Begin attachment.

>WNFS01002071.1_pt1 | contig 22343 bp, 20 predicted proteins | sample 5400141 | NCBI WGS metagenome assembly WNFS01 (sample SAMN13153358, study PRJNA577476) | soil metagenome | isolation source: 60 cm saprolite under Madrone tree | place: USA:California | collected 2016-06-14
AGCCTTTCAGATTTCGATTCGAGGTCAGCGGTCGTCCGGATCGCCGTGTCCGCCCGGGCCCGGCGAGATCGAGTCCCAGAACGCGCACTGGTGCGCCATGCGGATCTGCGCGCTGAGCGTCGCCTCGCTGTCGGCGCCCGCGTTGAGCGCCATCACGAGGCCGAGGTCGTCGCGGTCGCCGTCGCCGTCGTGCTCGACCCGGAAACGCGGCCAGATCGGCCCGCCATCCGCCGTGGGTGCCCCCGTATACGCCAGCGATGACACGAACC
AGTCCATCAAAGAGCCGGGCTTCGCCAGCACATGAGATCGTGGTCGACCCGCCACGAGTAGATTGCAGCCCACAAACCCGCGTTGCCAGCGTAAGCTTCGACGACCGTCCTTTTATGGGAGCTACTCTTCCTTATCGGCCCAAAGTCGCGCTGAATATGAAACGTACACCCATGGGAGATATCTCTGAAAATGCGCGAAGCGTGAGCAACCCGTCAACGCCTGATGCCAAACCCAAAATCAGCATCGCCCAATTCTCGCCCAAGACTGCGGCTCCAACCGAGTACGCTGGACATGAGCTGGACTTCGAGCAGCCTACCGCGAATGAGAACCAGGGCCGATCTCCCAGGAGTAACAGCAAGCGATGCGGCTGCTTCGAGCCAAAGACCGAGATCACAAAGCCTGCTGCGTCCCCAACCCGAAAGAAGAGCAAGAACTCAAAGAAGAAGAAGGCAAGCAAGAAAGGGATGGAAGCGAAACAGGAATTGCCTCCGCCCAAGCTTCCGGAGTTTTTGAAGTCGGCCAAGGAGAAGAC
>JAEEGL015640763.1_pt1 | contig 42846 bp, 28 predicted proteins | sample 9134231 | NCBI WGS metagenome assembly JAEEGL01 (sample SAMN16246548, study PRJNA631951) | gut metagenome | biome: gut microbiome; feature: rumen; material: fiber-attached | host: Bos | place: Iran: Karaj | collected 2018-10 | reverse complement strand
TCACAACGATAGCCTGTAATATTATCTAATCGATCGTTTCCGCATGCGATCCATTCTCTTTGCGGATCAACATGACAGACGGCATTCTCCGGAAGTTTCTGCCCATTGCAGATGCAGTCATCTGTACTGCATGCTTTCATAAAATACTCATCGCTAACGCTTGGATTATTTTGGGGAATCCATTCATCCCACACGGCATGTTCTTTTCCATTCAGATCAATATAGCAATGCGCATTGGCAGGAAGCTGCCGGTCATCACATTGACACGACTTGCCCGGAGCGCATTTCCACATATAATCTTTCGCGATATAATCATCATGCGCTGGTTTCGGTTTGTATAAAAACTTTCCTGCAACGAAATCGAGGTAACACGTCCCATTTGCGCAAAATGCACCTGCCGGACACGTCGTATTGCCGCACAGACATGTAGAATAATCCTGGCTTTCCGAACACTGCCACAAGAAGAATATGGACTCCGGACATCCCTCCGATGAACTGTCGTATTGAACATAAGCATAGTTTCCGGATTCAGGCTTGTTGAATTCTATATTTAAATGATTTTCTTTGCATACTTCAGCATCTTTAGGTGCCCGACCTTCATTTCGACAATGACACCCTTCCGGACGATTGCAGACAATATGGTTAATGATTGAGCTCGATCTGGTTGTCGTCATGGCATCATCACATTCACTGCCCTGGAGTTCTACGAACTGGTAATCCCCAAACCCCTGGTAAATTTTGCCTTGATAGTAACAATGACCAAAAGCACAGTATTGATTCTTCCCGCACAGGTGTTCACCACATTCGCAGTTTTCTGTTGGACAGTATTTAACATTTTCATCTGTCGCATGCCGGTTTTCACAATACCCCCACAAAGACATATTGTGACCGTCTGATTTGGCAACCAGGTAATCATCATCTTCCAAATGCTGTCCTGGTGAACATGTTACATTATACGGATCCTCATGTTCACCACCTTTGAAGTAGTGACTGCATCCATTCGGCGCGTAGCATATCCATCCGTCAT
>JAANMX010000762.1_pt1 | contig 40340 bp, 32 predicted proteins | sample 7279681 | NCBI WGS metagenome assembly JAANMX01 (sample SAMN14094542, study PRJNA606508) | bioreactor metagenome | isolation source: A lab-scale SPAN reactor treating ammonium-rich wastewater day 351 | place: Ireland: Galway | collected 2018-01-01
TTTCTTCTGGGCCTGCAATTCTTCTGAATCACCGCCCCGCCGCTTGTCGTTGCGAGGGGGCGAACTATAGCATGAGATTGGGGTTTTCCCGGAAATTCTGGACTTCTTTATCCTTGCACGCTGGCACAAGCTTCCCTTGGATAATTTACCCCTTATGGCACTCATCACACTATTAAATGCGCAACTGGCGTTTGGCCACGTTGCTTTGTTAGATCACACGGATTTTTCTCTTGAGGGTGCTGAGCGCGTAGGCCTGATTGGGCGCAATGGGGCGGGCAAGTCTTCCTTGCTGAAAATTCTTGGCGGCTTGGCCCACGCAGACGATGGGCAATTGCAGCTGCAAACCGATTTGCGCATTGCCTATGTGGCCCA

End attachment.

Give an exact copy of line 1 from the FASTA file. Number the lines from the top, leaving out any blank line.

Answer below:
>WNFS01002071.1_pt1 | contig 22343 bp, 20 predicted proteins | sample 5400141 | NCBI WGS metagenome assembly WNFS01 (sample SAMN13153358, study PRJNA577476) | soil metagenome | isolation source: 60 cm saprolite under Madrone tree | place: USA:California | collected 2016-06-14